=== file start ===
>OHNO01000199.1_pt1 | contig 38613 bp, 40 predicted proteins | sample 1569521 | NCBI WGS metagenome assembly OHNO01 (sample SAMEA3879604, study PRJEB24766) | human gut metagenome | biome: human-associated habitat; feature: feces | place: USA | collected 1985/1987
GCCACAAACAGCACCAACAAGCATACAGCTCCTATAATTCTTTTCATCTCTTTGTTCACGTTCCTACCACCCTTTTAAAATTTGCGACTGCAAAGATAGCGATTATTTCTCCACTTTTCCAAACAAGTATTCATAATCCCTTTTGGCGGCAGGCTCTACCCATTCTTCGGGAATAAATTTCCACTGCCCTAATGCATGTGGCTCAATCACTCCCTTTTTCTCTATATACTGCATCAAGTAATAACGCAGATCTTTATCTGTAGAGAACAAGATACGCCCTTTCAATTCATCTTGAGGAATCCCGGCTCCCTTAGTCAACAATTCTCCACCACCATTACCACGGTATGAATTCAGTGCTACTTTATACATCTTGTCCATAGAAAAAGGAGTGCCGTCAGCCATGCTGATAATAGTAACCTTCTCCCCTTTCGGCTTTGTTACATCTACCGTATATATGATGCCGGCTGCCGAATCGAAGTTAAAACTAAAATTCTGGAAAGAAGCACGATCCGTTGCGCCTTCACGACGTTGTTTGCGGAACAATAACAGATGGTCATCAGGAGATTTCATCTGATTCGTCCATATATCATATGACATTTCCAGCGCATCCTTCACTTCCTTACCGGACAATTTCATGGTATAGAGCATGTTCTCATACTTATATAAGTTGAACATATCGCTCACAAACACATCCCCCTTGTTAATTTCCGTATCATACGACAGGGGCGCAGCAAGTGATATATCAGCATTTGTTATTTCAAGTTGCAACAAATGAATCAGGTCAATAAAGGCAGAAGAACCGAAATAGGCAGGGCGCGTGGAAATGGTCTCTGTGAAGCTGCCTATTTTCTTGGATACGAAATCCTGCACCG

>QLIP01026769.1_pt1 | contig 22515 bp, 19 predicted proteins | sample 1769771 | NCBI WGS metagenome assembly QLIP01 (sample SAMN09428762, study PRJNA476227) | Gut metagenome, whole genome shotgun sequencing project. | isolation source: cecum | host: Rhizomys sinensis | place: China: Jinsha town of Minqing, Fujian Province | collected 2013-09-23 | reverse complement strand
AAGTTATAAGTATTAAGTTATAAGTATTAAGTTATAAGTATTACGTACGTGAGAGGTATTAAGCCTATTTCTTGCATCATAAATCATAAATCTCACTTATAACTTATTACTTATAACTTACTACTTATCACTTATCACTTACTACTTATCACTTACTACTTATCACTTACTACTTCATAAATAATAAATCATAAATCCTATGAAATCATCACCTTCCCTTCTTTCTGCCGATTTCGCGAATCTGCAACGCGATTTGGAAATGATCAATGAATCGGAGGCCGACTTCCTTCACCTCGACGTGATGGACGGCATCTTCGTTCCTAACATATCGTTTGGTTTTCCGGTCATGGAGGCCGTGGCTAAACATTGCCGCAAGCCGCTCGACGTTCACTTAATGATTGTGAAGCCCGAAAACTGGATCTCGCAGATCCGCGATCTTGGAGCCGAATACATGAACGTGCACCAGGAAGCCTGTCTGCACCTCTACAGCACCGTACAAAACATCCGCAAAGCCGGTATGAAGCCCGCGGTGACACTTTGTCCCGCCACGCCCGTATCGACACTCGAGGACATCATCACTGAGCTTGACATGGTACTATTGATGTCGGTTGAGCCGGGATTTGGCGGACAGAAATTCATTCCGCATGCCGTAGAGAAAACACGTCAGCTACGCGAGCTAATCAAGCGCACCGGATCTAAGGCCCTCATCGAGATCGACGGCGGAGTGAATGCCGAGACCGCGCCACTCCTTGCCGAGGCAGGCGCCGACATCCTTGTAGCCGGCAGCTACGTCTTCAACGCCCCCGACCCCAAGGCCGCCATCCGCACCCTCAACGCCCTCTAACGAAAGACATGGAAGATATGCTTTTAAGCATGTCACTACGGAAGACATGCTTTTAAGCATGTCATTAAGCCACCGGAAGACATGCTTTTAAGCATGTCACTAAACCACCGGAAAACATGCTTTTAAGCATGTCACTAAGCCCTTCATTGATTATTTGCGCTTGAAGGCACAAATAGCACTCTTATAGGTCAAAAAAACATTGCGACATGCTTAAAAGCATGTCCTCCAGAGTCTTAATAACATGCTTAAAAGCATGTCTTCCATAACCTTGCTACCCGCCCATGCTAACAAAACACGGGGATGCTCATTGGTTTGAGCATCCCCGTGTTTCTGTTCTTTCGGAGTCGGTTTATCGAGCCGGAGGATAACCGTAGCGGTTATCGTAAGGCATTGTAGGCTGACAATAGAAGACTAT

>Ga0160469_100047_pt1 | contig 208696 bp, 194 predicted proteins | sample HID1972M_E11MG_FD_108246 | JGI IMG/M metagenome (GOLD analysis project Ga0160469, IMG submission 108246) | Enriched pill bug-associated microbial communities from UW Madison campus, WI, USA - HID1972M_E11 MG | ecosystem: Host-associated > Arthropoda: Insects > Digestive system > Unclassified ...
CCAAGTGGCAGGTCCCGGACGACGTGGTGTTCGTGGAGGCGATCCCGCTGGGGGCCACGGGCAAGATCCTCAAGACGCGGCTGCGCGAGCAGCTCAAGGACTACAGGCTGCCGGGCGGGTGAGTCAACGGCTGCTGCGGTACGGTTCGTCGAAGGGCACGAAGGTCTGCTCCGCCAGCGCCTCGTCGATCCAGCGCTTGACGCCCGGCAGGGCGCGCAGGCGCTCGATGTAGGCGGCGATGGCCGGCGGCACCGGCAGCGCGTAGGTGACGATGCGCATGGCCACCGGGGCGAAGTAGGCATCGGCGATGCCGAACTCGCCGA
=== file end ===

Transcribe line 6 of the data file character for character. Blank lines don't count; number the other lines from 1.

CCAAGTGGCAGGTCCCGGACGACGTGGTGTTCGTGGAGGCGATCCCGCTGGGGGCCACGGGCAAGATCCTCAAGACGCGGCTGCGCGAGCAGCTCAAGGACTACAGGCTGCCGGGCGGGTGAGTCAACGGCTGCTGCGGTACGGTTCGTCGAAGGGCACGAAGGTCTGCTCCGCCAGCGCCTCGTCGATCCAGCGCTTGACGCCCGGCAGGGCGCGCAGGCGCTCGATGTAGGCGGCGATGGCCGGCGGCACCGGCAGCGCGTAGGTGACGATGCGCATGGCCACCGGGGCGAAGTAGGCATCGGCGATGCCGAACTCGCCGA